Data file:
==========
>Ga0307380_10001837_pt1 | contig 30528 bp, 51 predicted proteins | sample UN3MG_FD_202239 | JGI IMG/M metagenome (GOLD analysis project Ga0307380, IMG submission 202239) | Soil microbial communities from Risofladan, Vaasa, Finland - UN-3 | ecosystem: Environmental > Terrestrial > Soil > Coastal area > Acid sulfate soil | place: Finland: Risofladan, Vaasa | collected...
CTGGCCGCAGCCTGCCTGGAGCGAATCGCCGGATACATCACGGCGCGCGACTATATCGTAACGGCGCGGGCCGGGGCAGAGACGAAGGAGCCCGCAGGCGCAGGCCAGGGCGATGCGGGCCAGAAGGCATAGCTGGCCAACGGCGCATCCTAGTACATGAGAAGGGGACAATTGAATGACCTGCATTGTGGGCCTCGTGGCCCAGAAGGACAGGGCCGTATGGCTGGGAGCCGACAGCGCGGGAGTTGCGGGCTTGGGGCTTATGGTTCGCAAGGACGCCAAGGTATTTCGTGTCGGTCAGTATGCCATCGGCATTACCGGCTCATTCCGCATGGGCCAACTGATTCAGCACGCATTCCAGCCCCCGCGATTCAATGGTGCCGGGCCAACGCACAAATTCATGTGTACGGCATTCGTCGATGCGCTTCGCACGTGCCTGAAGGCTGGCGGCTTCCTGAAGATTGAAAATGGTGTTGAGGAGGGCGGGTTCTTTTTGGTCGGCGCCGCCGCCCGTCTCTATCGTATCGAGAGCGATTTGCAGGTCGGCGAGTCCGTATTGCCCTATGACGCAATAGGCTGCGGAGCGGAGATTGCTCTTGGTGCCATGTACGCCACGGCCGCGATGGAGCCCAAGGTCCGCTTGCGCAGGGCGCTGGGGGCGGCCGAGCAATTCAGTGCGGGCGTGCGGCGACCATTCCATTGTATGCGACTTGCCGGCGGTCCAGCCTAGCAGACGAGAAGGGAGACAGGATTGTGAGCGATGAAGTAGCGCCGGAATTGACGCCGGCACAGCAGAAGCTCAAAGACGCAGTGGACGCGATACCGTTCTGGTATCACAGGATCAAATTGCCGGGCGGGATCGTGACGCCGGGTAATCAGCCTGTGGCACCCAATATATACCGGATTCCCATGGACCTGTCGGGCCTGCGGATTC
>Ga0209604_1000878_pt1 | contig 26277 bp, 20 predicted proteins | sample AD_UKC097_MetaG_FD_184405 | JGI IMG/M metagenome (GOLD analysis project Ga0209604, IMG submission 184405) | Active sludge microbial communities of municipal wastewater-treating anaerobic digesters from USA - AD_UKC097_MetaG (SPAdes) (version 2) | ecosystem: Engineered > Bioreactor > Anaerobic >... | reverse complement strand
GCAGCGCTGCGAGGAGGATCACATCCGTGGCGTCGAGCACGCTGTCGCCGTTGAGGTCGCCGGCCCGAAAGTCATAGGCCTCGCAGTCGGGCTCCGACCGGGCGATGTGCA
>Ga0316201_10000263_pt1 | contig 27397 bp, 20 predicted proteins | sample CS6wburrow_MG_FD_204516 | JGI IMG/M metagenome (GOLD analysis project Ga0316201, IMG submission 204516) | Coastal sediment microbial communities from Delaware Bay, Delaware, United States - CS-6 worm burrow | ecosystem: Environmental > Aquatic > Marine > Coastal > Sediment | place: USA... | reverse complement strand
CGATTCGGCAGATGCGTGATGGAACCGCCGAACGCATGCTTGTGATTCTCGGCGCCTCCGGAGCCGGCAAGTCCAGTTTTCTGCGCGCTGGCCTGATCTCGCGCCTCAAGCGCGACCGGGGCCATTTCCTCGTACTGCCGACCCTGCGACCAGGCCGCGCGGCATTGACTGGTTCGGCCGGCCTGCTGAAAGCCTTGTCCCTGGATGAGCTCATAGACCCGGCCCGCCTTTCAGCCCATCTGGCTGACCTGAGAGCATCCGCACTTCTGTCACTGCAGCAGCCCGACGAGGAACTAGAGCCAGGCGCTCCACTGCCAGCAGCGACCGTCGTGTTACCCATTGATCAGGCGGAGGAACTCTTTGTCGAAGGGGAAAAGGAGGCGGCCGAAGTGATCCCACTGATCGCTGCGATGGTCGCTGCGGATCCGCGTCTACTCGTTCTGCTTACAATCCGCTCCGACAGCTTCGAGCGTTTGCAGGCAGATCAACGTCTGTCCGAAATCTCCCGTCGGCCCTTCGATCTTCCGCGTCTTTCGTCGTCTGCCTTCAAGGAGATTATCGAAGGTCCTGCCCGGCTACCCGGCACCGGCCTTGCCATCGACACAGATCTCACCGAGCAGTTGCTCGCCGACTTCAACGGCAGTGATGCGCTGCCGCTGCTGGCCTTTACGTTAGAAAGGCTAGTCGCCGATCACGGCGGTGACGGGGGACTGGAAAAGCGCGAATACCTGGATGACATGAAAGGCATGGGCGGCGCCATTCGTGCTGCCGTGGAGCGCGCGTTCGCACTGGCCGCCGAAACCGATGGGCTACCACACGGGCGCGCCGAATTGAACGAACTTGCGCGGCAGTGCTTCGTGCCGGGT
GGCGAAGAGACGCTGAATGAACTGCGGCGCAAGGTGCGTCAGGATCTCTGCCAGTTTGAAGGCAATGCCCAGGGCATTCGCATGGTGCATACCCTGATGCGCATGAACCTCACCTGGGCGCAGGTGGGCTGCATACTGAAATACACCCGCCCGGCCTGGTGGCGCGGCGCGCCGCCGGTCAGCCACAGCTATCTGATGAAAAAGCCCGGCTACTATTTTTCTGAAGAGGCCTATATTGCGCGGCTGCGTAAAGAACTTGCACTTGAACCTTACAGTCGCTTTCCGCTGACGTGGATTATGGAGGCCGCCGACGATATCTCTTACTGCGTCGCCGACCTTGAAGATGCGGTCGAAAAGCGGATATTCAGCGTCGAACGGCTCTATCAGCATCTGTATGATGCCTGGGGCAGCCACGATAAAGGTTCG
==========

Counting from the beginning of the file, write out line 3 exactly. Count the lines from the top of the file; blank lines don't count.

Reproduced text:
>Ga0209604_1000878_pt1 | contig 26277 bp, 20 predicted proteins | sample AD_UKC097_MetaG_FD_184405 | JGI IMG/M metagenome (GOLD analysis project Ga0209604, IMG submission 184405) | Active sludge microbial communities of municipal wastewater-treating anaerobic digesters from USA - AD_UKC097_MetaG (SPAdes) (version 2) | ecosystem: Engineered > Bioreactor > Anaerobic >... | reverse complement strand